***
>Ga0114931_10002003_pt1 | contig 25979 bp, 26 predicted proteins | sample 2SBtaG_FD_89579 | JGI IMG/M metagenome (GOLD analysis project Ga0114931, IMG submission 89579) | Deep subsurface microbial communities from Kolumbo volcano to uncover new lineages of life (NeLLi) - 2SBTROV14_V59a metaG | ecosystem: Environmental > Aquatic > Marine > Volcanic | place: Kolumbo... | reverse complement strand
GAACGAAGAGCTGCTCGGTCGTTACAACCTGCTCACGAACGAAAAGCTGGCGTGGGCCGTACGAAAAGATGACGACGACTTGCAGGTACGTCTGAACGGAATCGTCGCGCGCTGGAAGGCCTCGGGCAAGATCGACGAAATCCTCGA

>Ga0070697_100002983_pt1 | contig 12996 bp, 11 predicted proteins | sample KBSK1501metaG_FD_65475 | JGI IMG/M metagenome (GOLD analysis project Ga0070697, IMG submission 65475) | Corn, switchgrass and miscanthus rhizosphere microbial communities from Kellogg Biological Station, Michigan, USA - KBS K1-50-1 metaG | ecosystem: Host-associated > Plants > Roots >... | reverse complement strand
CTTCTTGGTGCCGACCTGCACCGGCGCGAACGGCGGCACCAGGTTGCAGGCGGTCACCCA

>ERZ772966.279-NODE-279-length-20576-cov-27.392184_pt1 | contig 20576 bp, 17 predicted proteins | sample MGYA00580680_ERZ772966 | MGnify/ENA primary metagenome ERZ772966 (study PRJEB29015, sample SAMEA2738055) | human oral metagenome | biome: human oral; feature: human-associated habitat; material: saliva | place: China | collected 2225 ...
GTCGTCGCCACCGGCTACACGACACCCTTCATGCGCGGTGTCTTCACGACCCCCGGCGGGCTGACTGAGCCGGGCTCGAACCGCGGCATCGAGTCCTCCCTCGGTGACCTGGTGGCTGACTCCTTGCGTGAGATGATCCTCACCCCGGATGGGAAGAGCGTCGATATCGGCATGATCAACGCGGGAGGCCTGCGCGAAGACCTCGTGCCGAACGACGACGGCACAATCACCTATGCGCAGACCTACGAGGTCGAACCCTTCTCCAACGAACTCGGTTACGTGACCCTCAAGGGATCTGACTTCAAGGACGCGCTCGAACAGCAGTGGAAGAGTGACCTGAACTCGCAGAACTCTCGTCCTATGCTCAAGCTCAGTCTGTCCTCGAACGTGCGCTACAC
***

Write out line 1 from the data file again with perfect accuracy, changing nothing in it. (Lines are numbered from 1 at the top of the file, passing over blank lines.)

>Ga0114931_10002003_pt1 | contig 25979 bp, 26 predicted proteins | sample 2SBtaG_FD_89579 | JGI IMG/M metagenome (GOLD analysis project Ga0114931, IMG submission 89579) | Deep subsurface microbial communities from Kolumbo volcano to uncover new lineages of life (NeLLi) - 2SBTROV14_V59a metaG | ecosystem: Environmental > Aquatic > Marine > Volcanic | place: Kolumbo... | reverse complement strand